Dalhousie – Rwanda Partnership
Rwanda has a severe shortage of surgeons with only 0.49 surgeons per 100,000 people. Compare this to Canada where 21 surgeons per 100,000 people serve the population. In an attempt to quickly correct this deficiency the Rwandan government has prioritized health human resources in their national budget and policies, rapidly increasing the number of surgical residents over a short period. In a system with few staff, a large number of trainees and heavy clinical demands, hands-on practice of surgical skills is placed at a premium.
In North America, the response to decreased clinical time and operative exposure has been to increase simulation and skills training to augment the first part of the learning curve. In an effort to do the same in Rwanda, the Dalhousie Global Surgery Office and the Dalhousie Department of Anesthesia Global Health Office partnered with the University of Rwanda to develop a simulation and skills centre. The Faculty of Medicine Simulation and Skills Centre (FOMSSC) officially opened on 30 July 2013, but had already been enthusiastically adopted for several preceding months. From February to September, 26 distinct courses were conducted at the FOMSSC involving 476 trainees.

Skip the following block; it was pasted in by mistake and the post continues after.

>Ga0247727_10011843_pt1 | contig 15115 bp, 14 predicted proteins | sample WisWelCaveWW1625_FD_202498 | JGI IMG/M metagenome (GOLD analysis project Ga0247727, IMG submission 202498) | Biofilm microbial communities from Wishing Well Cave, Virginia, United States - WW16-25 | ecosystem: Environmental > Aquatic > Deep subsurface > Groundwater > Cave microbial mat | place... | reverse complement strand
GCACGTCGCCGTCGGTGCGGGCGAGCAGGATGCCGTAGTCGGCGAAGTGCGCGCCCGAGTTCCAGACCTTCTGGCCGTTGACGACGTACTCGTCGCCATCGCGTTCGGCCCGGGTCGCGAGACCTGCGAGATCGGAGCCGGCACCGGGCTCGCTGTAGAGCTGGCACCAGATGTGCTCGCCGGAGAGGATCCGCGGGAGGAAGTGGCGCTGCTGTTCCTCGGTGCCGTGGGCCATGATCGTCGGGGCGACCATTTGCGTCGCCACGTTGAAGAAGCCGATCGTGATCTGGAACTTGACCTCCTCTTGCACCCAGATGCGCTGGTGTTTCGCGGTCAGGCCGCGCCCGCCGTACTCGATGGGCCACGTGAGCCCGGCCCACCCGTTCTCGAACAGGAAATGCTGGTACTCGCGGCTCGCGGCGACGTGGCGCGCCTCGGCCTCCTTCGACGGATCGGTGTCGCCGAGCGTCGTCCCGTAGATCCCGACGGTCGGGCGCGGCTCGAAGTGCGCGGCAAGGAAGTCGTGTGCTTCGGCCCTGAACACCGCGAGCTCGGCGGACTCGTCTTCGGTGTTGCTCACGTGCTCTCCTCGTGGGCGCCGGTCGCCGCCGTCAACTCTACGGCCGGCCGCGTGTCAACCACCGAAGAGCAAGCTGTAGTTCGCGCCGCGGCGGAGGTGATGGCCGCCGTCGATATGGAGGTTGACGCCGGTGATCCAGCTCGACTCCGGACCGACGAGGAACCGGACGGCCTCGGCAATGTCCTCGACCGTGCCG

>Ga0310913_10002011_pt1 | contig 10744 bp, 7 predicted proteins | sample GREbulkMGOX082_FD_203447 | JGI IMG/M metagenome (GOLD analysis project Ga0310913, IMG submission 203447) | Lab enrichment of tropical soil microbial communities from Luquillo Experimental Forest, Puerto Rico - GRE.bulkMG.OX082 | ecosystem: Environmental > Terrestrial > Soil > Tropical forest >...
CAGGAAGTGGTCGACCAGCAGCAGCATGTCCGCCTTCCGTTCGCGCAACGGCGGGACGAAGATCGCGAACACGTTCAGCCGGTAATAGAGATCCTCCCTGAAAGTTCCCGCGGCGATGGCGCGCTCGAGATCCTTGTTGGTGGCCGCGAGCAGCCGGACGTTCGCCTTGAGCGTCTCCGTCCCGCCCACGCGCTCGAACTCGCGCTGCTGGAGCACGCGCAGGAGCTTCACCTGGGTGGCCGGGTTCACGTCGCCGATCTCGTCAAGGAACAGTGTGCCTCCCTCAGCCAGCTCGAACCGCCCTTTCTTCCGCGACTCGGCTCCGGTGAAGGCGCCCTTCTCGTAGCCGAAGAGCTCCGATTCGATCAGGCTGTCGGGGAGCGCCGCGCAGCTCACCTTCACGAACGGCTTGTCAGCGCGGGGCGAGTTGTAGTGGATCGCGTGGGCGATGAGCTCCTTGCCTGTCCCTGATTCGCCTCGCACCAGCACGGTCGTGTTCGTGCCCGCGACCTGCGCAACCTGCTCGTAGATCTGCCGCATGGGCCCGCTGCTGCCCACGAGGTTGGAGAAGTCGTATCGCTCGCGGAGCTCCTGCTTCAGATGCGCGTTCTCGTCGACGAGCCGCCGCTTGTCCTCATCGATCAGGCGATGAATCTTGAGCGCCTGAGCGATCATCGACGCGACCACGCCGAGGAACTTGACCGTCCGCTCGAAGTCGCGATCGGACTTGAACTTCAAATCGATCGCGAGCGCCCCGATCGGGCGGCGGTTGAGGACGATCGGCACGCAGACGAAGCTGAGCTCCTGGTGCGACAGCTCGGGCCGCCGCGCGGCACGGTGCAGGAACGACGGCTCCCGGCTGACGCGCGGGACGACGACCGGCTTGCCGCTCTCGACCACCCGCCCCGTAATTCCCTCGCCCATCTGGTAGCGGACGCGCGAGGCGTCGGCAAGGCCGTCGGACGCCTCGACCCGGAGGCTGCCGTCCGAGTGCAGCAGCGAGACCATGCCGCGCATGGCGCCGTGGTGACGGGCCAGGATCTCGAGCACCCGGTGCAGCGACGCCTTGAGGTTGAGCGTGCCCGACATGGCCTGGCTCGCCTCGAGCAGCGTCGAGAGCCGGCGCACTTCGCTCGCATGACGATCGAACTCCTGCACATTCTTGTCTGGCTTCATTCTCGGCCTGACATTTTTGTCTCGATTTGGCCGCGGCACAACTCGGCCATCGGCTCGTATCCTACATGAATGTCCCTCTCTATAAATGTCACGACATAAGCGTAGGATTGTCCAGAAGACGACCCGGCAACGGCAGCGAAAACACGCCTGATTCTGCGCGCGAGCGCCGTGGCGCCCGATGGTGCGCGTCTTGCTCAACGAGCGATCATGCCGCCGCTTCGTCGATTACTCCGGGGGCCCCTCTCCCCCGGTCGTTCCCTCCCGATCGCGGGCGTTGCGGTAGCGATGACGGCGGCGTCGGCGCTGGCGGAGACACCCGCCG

The Dalhousie Global Surgery Office has maintained its involvement with the FOMSSC through several activities. Our group created a surgical skill session template to be used by local surgeons when developing skills sessions. To evaluate the efficacy of this 3 hour surgical skills session format, we will be conducting a study in conjunction with local surgeons to measure knowledge and skills retention among surgical residents in Rwanda and Canada. Pending the results of this study, we will continue to develop further skills sessions. Michelle Murray (operating room nurse, skills centre coordinator and board member of the Dalhousie Global Surgery Office) is increasing local capacity for simulation and skills training by mentoring the FOMSSC project coordinator, Angelique Mugirente.
We are working with our Rwanda colleagues to find new ways to increase surgical capacity and resident education in Rwanda. This partnership is rapidly growing strong roots. We look forward to an ongoing relationship where mutual learning contributes to better surgical education, both here and in Rwanda.